This exercise, which sound tedious but actually only took us about an hour, was very fruitful. First, it was a fun walk down memory lane. Second, it was easy to remove the pieces that had deteriorated. Third, we were able to identify what was worth keeping and what had little emotional value.

After about another hour of reviewing, we had narrowed the collection to a reasonable amount. I suggested she now decide if she wanted to keep the original pieces (still in boxes, labeled by child), or take photos of the art that could be uploaded and made into photo books. She wasn’t sure, so I said I would give her some time to think, and we could decide the next time I saw her. To the next appointment, I brought some examples of photo what the photo books looked like. She liked this idea and decided to take photographs of the collection and pitch the originals once the books were completed.

Establish decision-criteria in advance.

One of the challenges of making decisions is that we second guess ourselves throughout the process. We decide to go one way, but then start thinking of the reasons to go another way. This process is draining and can result in no decision being made. A better approach is to draw up your decision criteria before you begin the process. This is especially helpful when you must choose between a number of options, such as universities to apply to, cities to live in, dresses to wear, cars to buy, etc.

The benefit of setting your criteria in advance is that you tend to be better at identifying your values better when your emotions under control.

For example, I worked with a client who needed to plan a vacation for her family. She was having trouble getting started and felt overwhelmed by the process. There were “too many choices,” and yet she felt if she made the wrong one, her family would be upset. [She shared about a previous time when this had happened.]

I suggested that, before we started looking at options, we make a list of what would be the criteria for a successful vacation. We came up with:

  • Within driving distance
  • Fit the budget (including lodging, travel, activity tickets)
  • Offered activities for the kids that would free the adults to have a few times together alone.
  • Could accommodate the grandparents, if they decided to come.
  • Offered at least one activity that would appeal to each family member.
  • Was available on specific dates, that weren’t too close to other activities they had already put in place for the summer.
  • Had good reviews on TripAdvisor or from her friends.

Once we had these criteria established, we started to consider options. Some of the ideas she had been contemplating immediately fell from the list because they didn’t meet the criteria. We were able to narrow it down to a reasonable number of choices, for which she could get a fair price estimate.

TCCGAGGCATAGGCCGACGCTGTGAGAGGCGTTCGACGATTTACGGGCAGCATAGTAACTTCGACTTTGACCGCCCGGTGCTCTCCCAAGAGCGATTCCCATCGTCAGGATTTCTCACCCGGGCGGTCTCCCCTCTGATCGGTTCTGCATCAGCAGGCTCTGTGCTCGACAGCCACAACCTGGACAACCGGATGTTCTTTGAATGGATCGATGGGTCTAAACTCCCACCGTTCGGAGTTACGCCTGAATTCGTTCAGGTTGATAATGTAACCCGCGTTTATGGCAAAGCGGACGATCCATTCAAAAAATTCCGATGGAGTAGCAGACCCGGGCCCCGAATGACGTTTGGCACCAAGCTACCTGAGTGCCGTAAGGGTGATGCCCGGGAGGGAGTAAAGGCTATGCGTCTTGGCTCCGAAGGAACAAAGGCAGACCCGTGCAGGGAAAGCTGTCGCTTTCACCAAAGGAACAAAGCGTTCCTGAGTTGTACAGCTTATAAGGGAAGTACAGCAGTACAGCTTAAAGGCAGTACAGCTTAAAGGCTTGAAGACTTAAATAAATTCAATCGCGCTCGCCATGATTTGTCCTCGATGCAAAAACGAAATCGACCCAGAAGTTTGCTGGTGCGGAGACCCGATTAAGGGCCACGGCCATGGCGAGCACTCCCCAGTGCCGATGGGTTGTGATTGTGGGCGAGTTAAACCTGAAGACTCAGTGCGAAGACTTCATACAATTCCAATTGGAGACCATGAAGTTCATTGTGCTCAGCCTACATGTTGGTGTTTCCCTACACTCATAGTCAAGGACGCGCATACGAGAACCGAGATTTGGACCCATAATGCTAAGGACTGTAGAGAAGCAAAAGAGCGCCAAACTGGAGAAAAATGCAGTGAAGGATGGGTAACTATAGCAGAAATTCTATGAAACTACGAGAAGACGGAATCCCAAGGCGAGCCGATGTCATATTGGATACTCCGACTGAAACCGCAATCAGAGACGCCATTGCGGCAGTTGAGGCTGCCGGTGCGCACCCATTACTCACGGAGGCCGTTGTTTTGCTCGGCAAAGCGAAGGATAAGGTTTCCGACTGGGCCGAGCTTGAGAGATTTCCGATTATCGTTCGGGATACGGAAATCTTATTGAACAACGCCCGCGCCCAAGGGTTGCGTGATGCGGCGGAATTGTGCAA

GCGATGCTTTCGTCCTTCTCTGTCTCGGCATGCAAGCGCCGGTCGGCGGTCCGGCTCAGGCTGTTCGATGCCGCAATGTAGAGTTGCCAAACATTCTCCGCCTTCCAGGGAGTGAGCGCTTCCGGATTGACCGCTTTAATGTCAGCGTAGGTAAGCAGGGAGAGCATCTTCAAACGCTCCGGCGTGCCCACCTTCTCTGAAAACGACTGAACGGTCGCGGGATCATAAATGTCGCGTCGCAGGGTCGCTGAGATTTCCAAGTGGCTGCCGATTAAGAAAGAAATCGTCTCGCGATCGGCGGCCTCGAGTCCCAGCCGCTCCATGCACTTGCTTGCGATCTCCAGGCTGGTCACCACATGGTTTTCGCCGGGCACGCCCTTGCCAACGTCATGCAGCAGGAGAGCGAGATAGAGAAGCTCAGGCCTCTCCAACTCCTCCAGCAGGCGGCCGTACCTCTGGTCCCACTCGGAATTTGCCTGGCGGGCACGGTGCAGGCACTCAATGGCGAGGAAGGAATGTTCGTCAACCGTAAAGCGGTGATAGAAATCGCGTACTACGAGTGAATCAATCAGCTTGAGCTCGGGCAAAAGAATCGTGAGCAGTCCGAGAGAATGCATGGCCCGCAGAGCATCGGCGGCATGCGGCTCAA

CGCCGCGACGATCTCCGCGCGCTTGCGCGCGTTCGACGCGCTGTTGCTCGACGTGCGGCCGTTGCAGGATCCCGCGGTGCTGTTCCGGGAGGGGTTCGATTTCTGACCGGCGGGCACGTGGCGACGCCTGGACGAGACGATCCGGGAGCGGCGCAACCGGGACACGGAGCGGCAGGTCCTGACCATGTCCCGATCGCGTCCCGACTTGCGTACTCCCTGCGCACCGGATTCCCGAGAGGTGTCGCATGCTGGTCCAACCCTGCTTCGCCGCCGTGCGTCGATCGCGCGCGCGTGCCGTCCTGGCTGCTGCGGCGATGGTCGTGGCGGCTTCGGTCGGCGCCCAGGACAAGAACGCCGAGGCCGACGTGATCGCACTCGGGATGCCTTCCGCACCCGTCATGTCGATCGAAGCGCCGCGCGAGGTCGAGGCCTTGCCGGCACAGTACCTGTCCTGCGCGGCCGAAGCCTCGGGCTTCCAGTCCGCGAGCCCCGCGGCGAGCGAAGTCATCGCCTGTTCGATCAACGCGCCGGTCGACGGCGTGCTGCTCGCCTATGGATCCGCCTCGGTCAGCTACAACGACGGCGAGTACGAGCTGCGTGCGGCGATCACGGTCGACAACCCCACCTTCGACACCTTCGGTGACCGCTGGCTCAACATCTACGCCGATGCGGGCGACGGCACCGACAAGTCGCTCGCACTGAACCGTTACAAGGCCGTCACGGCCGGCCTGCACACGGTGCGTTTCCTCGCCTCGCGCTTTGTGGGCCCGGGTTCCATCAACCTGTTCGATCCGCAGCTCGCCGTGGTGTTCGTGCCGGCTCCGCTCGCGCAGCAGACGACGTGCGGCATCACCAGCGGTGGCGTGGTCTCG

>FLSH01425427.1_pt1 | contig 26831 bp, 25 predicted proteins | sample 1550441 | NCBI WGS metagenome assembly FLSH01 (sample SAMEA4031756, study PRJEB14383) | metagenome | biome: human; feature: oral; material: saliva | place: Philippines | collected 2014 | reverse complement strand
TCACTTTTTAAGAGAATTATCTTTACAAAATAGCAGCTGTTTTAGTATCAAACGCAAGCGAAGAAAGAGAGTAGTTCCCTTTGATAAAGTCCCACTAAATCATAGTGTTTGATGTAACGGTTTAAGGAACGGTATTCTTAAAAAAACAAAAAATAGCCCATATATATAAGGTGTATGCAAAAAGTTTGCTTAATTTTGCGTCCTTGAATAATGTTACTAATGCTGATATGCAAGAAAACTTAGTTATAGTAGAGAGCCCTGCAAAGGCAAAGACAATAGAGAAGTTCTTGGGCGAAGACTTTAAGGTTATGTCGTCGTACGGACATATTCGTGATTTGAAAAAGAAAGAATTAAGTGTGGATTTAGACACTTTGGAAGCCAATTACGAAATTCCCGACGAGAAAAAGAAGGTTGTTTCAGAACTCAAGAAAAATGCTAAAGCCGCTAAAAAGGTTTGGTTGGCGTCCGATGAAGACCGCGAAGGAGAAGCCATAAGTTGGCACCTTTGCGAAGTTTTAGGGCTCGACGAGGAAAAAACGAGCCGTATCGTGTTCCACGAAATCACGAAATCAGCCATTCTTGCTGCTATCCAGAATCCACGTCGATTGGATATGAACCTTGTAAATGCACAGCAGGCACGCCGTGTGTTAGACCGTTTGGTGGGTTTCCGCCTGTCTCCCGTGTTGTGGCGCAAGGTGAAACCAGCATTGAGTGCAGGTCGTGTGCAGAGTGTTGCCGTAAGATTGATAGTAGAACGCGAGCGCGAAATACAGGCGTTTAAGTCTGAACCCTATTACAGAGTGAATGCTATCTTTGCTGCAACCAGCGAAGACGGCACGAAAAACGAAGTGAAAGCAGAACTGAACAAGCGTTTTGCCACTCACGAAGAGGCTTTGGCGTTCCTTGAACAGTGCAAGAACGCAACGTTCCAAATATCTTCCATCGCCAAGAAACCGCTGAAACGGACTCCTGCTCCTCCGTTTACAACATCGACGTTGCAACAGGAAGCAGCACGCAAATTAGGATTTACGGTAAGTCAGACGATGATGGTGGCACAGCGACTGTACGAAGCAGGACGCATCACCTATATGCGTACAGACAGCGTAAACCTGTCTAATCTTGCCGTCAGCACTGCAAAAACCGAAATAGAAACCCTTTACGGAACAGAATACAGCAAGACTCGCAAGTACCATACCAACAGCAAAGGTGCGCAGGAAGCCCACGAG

We also researched what steps she would need to take within the week in order to secure reservations and get needed tickets, and exactly how she would go about doing that for each one. I also suggested that she put a note in her dated to-do book to remind her to make dinner reservations a couple of weeks beforehand, as this can be hard to do if you wait until you arrive. After our session, she planned to discuss this list of possible vacations with her husband, and then follow through with the one they thought best.

Make the decision as physically comfortable as possible.

Some decisions are hard simply because they are physically uncomfortable. Things that we need to review or consider may be up high, down low, inside a crawlspace, in a hot attic, at the bottom of a stack of boxes, etc. Additionally, there may be objects that are sharp, hazardous, heavy, or otherwise tough to manage.

If you have been avoiding dealing with a decision because you believe it will be physically unpleasant, make a plan to minimize the discomfort as much as you can.

For instance, I always suggest that we bring items that need to be reviewed and potentially decluttered to a sorting surface. I prefer that this surface be cleared of other objects, and well-lit. Often this means that I spend some time hauling items out and doing some pre-sorting. I might wear gloves, put down a tarp, wipe off dirty pieces so they can be examined, etc. It is always the client’s job to decide what to keep and what to shed, but I try to make this as easy as possible.

You may be able to do this “physical” work yourself, but if you can’t, this is an easy one to get assistance with. Whether it is a professional organizer, a family member, or some young people home from college, offload the physical aspect to someone else so you can invest your energy in making decisions.

Pregame the next steps of your decisions.

Some decisions are saddled with the weight of “what I will have to do next” if we make them. We might have already made a decision, but then avoided following through because we either weren’t sure or didn’t want to move forward.

Frequently I work with clients who will tell me that they know that they no longer want a specific item, but that it is still in their space because they’ve never followed through to the next step.

For example, clients may not be sure where to donate their unwanted items. Or, they need to ship an item to a family member, but they don’t have a box or packing materials. Often, they just keep forgetting to put an item in the car so they can drop it off where it belongs.

Whenever I work with clients, similar to the way I suggest establishing decision criteria, I often recommend that we decide in advance where and how things that they don’t want will go. We set up various “exit zones,” depending on the action that will be taken with them after our session is over (e.g., take to the dump, deliver to someone else by car, drop off at a charity, photograph and email to a reseller for possible sale, etc.) If clients don’t know where things should go, I help them review their options. I have found that it is much easier to let go when you feel good about where things will end up.

* * *